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McAfee, Symantec sued

McAfee and Symantec are taken to task for alleged patent infringement of computer virus detection techniques.

Trend Micro is suing its two largest competitors, McAfee Associates (MCAF) and Symantec (SYMC), for alleged patent infringement of its computer virus detection techniques.

The complaint, filed yesterday in the U.S. District Court for Northern California, charges that McAfee's WebShield and GroupShield antivirus products, as well as Symantec's Norton Antivirus for Internet Email Gateways, infringe on Trend Micro patents for carrying data over the Internet, in electronic mail, and in groupware.

The lawsuit seeks unspecified damages and a permanent injunction against McAfee and Symantec from making, using, or selling products that infringe on any Trend Micro patented products.

"Were not just in it for the royalty," said Trend Micro's general counsel Bob Lowe. "Our main goal is having the products be prevented from being sold."

The lawsuit also asks the court to prevent McAfee and Symantec from supporting and updating the allegedly infringing products by supplying virus signature patterns for new viruses, renewing licenses, and making new versions or enhancements to their products.

"The reality is that the virus process is a service as much as it is a product," Lowe added. "Any ongoing sales from this point forward are infringing and should be stopped."

The patent issued to Trend Micro on April 22 relates to techniques used to protect computer networks from viruses--that is, antivirus protection on servers, as opposed to desktops.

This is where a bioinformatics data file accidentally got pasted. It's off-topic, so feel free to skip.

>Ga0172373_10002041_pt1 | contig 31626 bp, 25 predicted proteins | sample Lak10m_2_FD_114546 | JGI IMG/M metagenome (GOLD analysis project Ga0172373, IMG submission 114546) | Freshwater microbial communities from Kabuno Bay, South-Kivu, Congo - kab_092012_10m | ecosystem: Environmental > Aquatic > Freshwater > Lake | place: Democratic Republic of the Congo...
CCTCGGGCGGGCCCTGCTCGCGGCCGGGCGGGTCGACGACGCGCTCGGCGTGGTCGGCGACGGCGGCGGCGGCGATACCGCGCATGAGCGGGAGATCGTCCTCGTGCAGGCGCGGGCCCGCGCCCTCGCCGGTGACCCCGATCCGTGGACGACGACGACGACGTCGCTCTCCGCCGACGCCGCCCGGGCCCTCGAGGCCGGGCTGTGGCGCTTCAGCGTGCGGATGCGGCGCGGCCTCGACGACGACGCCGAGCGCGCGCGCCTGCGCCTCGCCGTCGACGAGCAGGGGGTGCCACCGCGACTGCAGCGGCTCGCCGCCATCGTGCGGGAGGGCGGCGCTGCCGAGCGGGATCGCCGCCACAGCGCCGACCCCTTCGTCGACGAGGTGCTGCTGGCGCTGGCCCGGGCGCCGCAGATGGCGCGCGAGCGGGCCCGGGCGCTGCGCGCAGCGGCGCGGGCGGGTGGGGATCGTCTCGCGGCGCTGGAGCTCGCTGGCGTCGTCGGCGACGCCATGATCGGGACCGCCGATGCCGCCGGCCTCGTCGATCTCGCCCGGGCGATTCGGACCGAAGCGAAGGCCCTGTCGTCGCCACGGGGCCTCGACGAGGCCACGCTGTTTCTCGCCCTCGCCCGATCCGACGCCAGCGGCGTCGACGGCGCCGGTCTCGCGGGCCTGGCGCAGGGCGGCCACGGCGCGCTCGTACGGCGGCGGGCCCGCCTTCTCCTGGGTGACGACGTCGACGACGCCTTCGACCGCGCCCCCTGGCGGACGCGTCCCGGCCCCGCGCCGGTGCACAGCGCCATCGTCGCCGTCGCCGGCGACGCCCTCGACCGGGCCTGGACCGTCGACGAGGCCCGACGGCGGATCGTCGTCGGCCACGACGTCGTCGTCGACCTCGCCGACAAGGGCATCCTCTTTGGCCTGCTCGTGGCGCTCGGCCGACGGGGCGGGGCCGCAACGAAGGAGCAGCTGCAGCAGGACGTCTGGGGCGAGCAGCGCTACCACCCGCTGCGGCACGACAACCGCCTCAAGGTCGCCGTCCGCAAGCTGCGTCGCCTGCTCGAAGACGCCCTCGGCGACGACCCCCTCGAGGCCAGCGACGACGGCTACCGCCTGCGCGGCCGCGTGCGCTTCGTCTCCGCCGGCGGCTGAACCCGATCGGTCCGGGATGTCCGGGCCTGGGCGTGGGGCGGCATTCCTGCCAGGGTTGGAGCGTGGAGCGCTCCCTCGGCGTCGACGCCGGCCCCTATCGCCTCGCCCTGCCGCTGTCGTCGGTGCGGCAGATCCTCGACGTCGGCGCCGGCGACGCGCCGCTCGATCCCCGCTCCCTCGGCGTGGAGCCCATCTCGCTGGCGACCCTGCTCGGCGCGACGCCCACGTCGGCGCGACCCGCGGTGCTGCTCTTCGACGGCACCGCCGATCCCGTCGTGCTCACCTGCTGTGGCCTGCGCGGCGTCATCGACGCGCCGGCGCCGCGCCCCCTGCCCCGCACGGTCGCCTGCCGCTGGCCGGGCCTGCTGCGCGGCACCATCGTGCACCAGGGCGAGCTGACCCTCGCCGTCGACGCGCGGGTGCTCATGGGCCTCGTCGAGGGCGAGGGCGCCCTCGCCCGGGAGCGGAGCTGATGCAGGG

"I think this is an overbroad patent and we are going to do everything we can do to fight it," said Rebecca Ranninger, director of legal affairs at Symantec. She added that Symantec has yet to be served with the lawsuit.

McAfee could not be reached for comment.

Trend Micro's lawsuit is the second recent claim of infringement against McAfee. Last month, Symantec filed a copyright infringement suit against the company, alleging that rival McAfee has pirated code from Symantec. The lawsuit charges that McAfee's PC Medic program includes a critical section of code that is identical to Symantec's CrashGuard product.

Lowe said Trend Micro is zeroing in on other products and companies that are infringing upon its patent. "You can't sue everybody, and you may not want to take them all to court at the same time, but we'll be in touch with those companies." He added that whatever happens in this case will have a big effect on how other companies perceive the strength of Trend's Micro patent.